23 Oct Touring Ascendant Spirits Distillery
You may think wine when you think Santa Ynez Valley, but you can also think vodka and whiskey because Ascendant Spirits Distillery, the first legal distillery in Santa Barbara County since Prohibition, is located in Buellton, the heart of wine country.
We stopped by Ascendant Spirits on a recent trip up to wine country. After all, a few tastes of vodka and whiskey are a great start to a weekend filled with wine. Owner and Distiller Stephen Gertman was on hand to give us a tour in between the fermentation taking place that day. We got a first hand tour of the process to make Sempre Fi Corn Whiskey.
The first step is water. You don’t want any flavor in the water so Ascendant Spirits treats all of the water used in the distillery to soften it through reverse osmosis. The water then goes through a low pressure steam boiler which is gentle on the water.
The grains go into the mash cooker, a big kettle filled with 500 gallons of water. The steam heats the water and the grain is dumped in before the water boils and then cooks all day. During this process, the starch is being broken out of the grain and an enzyme converts the starch to sugar.
After the mash cooks and cools, a small amount of the mash is taken out of the tank and the yeast is mixed into it.
The remainder of the mash is transferred to an open top fermenter. Once the yeast has risen, it is added to the open top fermenter.
The mash is then left to ferment for 5 days and a “distillers beer” is created.
The distillers beer is then pumped into the copper pot. The water is separated by a wall and steam heats the distillate. Because alcohol boils at a lower temperature than water, the two separate and the alcohol is boiled off. The vapors rise and condense at the top and then fall down and redistill.
Eventually the vapors rise up and cross over to the column assembly. The vapor will meet the cooler water as it travels up the column (far left) and condense. An optional added step is to use the rectifying column (far right). [The center column is the gin basket and is where hot alcohol will pass through, pulling flavor from what’s in the basket. But, this is not used for whiskey.]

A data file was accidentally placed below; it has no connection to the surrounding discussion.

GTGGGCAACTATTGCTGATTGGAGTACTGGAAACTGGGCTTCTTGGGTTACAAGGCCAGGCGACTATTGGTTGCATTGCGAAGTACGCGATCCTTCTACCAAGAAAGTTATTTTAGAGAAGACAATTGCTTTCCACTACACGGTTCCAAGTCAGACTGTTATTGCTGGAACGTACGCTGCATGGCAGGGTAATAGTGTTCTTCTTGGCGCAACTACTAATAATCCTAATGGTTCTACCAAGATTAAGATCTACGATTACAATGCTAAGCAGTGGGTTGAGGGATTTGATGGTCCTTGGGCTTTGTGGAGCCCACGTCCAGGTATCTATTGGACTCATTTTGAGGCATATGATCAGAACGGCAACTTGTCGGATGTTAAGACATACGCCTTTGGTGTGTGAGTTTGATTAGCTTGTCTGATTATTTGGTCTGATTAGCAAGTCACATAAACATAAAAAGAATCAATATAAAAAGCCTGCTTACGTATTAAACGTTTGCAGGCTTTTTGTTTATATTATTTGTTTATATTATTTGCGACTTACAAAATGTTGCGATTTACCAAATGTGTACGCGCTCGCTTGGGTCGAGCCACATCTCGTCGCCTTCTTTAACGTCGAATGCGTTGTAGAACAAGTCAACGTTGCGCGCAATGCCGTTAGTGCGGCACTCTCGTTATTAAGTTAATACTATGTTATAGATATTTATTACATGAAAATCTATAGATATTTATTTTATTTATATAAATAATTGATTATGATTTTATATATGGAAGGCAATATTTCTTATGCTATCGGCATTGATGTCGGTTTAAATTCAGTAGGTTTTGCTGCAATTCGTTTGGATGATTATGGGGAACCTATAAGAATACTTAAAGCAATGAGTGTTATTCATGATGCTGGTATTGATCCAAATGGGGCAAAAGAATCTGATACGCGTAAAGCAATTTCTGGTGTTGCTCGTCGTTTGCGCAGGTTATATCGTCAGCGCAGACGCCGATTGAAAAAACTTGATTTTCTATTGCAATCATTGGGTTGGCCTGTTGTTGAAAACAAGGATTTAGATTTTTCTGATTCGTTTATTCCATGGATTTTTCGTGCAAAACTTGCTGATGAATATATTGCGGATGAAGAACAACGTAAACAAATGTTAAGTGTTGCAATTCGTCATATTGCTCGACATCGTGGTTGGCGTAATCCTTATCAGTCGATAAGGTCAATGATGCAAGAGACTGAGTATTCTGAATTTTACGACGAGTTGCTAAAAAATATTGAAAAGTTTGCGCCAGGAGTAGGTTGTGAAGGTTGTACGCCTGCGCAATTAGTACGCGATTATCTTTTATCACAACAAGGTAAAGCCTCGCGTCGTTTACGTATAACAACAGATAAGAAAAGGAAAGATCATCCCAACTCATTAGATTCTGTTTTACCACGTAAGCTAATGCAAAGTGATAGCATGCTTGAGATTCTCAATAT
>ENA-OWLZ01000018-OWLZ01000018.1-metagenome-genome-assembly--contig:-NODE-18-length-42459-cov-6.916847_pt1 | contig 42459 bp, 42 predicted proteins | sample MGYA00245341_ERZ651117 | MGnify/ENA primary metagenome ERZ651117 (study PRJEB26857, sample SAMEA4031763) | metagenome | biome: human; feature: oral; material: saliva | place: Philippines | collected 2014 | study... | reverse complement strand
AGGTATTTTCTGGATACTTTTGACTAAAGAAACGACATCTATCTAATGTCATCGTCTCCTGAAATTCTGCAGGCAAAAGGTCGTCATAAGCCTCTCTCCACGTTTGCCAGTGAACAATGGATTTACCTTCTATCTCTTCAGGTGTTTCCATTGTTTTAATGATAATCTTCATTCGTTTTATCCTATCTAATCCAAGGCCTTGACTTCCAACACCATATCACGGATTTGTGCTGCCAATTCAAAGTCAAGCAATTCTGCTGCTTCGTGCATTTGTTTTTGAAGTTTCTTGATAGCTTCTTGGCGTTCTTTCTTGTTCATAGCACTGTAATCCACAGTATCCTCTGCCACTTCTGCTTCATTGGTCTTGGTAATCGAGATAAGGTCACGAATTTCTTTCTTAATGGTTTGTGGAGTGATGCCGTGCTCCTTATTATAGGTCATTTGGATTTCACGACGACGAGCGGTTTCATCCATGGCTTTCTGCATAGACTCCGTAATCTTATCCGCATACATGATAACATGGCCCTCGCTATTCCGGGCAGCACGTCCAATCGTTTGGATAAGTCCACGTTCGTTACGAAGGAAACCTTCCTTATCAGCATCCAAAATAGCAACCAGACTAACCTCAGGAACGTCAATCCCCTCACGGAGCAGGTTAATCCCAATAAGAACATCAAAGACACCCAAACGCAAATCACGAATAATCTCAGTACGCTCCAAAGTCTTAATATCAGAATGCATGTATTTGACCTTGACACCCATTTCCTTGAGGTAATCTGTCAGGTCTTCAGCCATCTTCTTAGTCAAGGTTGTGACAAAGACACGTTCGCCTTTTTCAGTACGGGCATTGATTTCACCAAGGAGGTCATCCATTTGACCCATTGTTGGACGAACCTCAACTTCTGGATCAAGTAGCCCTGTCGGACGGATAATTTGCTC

After a few rounds of distillation, the alcohol ends up in a receiving tank below the columns. This is when cuts are made. The first part of the alcohol that comes out is called the “heads” and consists of deadly poisons like methanol and acetone. This is thrown away. The second part is the “heart” which is the good stuff. The third part is the “tails” which is a fusel alcohol. It is harder for the liver to process and not very tasty, resulting in worse hangovers.
How can the distiller tell the difference between heads, hearts and tails? They can tell by the smell.
The hearts are then pumped into the blending tanks which are weighed by mass (not volume) in order to determine how much water to add to get the final proof.
The final steps include filtration, proofing and blending and then the distillate goes into barrel or bottle. For Ascendant Spirits’ Breaker Bourbon, the whiskey goes into new charred oak barrels for a minimum of 5 years. Due to the transverse mountain range of Santa Barbara wine country, the warm days and cool nights help the barrels breathe, resulting in constant aspiration.
Ascendant Spirits currently produces:
American Star Vodka, American Star Strawberry Vodka, American Star Caviar Lime Vodka and American Star Ghost Chili Vodka
Silver Lightening Moonshine and Pink Lightening Strawberry Moonshine
Sempre Fi Corn Whiskey – made with red, white and blue corn and 111 proof, it is “always faithful” to the earliest whiskey made in the US circa 1620.
You too can visit Ascendant Spirits at 37 Industrial Way #103, Buellton, CA 93427